Both were closely watched to prevent any more arguments. They were better behaved than Jemima although Ava did help herself to Flo’s mealworms, ignoring Flo, while Dottie’s visits seemed to send Florence to sleep! Florence’s other eye always seem to close as well when Dottie came to visit.


Hope springs eternal as they say, and with the passing days I hoped that there was a subtle improvement even if I couldn’t see it right then.

To be continued


Interested in environmental issues, wildlife, spirituality, gardening, self-sufficiency and mini-adventures. There are two blogs, one is and the other, more recent one, is - ☺️

11 thoughts on “Florence’s Illness: Part 1

  1. Hope Florence is back to her old self thanks to all the TLC. An abrasion in her eye – well, so easy for us to get that too from a windy day, or a minute scratch. I had one once when a speck of dirt got behind my hard contact lens many years ago. No contacts for a while and antibiotic drops – was sore for a while. Good thing you took her to the vet. Drops are never easy to administer to a bird. My first canary, Sugar, had a respiratory infection and his antibiotic had to be administered orally, drops in the drinking water would not do. Canaries are not like budgies that don’t mind being held. I’d seen him when he got his toenails clipped at the vet’s office and he was hard to catch, wiggly and so I boarded him there for 10 days. My childhood dream was to be a vet as well, but I did poorly on math and chemistry classes in school and had to abandon the idea … not sure I’d have the stomach for seeing animals who are sick, or hurt or traumatized by an accident. I have myself a nervous wreck for the Cooper’s Hawk who circles the Park where I walk, preying on the squirrels I think of as pets. I think we both liked James Herriott’s books – he was my favorite author back in the day!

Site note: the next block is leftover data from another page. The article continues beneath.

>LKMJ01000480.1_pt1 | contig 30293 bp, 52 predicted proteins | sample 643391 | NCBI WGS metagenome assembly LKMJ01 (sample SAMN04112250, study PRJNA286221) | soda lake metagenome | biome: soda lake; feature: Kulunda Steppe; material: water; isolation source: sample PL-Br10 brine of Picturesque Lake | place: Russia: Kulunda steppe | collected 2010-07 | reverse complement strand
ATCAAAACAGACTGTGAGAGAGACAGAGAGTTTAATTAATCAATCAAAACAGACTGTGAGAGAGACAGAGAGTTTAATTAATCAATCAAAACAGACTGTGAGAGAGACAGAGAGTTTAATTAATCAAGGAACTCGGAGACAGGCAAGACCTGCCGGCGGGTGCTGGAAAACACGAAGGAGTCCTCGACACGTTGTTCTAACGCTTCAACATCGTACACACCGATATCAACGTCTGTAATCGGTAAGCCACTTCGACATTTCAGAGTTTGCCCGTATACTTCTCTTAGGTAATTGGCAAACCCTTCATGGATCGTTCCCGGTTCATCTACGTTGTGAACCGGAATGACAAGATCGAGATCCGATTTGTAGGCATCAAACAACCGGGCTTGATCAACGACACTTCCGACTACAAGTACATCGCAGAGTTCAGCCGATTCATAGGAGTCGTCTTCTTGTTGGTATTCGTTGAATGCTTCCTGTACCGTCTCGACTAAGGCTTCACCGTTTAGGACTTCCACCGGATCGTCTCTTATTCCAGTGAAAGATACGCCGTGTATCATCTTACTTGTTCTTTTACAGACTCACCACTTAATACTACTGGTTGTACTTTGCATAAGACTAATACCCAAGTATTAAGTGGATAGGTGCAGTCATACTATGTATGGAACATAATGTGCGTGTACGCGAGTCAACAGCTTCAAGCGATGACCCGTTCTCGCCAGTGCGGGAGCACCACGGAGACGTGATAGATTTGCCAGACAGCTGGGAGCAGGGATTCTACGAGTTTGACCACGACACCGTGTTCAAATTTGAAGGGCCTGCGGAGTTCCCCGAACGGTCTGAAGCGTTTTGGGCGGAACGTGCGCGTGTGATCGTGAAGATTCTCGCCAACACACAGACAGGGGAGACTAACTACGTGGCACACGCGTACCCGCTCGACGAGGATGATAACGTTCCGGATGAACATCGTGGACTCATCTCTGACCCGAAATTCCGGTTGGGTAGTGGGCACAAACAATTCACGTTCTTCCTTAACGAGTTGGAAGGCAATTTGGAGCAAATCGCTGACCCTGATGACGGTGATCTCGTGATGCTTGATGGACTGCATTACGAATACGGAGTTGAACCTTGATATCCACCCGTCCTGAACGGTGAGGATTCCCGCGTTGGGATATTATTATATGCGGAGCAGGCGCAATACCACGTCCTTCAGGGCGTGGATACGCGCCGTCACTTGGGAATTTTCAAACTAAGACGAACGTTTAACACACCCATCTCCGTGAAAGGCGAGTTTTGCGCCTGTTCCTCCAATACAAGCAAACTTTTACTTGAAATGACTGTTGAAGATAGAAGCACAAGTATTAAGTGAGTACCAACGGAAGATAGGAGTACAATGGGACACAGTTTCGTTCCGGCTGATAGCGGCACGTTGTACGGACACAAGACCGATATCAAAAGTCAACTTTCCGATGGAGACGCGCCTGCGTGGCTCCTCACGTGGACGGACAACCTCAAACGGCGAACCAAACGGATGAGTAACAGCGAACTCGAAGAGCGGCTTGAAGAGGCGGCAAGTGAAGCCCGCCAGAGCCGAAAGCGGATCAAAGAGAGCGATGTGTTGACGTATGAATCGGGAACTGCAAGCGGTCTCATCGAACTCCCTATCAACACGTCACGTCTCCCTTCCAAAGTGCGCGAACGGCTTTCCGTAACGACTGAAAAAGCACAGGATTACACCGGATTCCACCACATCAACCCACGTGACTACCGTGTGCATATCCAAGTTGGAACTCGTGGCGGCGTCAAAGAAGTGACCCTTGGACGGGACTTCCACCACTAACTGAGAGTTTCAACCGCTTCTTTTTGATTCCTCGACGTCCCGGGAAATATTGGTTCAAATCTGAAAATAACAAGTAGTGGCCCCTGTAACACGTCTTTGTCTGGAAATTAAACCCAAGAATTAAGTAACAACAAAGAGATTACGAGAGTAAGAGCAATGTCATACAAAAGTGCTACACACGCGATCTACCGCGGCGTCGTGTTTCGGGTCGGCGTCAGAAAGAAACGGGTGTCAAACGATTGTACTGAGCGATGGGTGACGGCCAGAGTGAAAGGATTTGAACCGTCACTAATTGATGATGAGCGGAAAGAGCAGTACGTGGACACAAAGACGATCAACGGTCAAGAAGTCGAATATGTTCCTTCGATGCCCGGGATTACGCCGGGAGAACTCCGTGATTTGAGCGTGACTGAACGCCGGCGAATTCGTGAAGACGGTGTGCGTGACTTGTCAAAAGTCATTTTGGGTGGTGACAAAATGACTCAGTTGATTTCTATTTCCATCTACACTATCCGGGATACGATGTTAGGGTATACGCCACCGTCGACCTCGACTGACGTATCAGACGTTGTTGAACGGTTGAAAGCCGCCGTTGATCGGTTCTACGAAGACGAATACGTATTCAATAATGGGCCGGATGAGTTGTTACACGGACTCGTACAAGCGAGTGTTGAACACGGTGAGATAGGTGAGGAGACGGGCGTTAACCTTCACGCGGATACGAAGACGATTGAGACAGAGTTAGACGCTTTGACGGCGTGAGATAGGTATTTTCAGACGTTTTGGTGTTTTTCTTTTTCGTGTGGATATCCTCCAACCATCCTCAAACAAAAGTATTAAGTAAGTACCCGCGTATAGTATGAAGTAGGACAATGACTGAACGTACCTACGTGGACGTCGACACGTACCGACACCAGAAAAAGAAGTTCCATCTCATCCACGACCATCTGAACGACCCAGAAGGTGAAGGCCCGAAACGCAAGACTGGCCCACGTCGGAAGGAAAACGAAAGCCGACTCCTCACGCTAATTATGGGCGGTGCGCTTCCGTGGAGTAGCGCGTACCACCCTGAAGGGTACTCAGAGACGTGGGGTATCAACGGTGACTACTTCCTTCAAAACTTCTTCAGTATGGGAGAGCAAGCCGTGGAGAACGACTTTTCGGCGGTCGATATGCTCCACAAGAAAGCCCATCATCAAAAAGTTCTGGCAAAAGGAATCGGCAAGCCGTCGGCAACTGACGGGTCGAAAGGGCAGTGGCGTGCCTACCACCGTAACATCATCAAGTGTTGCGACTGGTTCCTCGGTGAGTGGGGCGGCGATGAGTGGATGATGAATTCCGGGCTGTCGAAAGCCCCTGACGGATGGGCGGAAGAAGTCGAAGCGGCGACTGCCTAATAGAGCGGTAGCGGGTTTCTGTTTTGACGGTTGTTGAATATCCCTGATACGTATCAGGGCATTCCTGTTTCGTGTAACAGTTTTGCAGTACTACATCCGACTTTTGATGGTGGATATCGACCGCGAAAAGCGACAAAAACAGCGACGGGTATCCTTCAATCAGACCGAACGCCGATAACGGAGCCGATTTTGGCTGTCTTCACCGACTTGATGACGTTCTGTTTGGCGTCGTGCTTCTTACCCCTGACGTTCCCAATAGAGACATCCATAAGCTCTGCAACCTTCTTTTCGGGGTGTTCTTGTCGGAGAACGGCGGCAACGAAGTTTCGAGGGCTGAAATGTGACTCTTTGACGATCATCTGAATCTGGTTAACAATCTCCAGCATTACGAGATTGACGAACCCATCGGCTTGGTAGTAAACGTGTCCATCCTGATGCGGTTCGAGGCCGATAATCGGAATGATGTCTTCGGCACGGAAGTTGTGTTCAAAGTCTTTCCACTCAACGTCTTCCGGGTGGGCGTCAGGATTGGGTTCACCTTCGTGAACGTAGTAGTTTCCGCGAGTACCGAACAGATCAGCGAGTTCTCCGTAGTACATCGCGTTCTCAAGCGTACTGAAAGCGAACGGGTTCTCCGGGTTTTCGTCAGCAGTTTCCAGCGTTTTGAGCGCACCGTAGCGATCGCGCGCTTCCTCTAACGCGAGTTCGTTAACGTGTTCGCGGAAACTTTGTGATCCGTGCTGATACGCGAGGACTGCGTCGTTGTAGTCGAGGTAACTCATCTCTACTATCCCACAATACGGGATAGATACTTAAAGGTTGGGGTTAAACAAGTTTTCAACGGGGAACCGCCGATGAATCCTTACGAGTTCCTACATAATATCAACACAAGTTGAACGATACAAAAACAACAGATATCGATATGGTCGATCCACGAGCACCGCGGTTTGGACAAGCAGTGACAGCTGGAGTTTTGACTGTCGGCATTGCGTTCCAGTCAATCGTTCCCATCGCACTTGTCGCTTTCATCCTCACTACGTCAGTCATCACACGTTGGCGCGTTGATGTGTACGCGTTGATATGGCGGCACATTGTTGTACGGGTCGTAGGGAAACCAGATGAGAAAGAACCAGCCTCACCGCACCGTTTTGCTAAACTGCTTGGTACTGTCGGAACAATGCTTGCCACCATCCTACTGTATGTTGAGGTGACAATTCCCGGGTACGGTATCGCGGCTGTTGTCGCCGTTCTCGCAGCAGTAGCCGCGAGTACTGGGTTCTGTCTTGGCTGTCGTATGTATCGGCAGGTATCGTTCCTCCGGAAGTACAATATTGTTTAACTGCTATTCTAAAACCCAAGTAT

Liked by 1 person

    1. Thank you Linda. It’s scary how such a seemingly little thing like a scratch to her eye could lead to something more serious. She may have got it from running into a branch which is easily done. Canaries must be very tricky to give drops to as they’re so small. I wasn’t very good at maths, actually I’m still not very good at maths, and I just wasn’t interested in science at school. (I’m more interested now though). I always liked the idea of being a vet but I know it’s not for me.

      Liked by 1 person

      1. I see you have done two additional posts Clare – I am really behind in Reader and will be going to just two posts a week as it’s difficult to keep up. I hope I will read Florence is doing better in your Parts 2 and 3. Yes, canaries wiggle around a lot and don’t like to be handled unlike budgies who are comfortable with people handling them. We used to cut our parakeet’s toenails and trim his beak, but had to take the canaries to the vet to have the nails trimmed (their beaks don’t need clipping).
        I’ve never been good at math nor the sciences except for biology. I had to abandon that idea but people have suggested being a vet tech, but I’m not going back to school at my age. I think we liked the idea better than doing it … we are the same that way. I think we’d have a difficult time seeing animals in pain.

        Liked by 1 person